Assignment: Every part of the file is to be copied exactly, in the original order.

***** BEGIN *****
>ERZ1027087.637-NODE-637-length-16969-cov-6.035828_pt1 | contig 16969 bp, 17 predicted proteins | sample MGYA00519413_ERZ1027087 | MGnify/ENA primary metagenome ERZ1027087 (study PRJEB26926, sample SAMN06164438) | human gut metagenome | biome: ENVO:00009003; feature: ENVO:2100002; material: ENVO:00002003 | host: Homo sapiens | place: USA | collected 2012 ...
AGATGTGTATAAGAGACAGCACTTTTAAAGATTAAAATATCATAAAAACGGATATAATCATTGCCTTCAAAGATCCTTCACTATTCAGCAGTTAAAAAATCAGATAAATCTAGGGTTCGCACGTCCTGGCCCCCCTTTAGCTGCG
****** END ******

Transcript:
>ERZ1027087.637-NODE-637-length-16969-cov-6.035828_pt1 | contig 16969 bp, 17 predicted proteins | sample MGYA00519413_ERZ1027087 | MGnify/ENA primary metagenome ERZ1027087 (study PRJEB26926, sample SAMN06164438) | human gut metagenome | biome: ENVO:00009003; feature: ENVO:2100002; material: ENVO:00002003 | host: Homo sapiens | place: USA | collected 2012 ...
AGATGTGTATAAGAGACAGCACTTTTAAAGATTAAAATATCATAAAAACGGATATAATCATTGCCTTCAAAGATCCTTCACTATTCAGCAGTTAAAAAATCAGATAAATCTAGGGTTCGCACGTCCTGGCCCCCCTTTAGCTGCG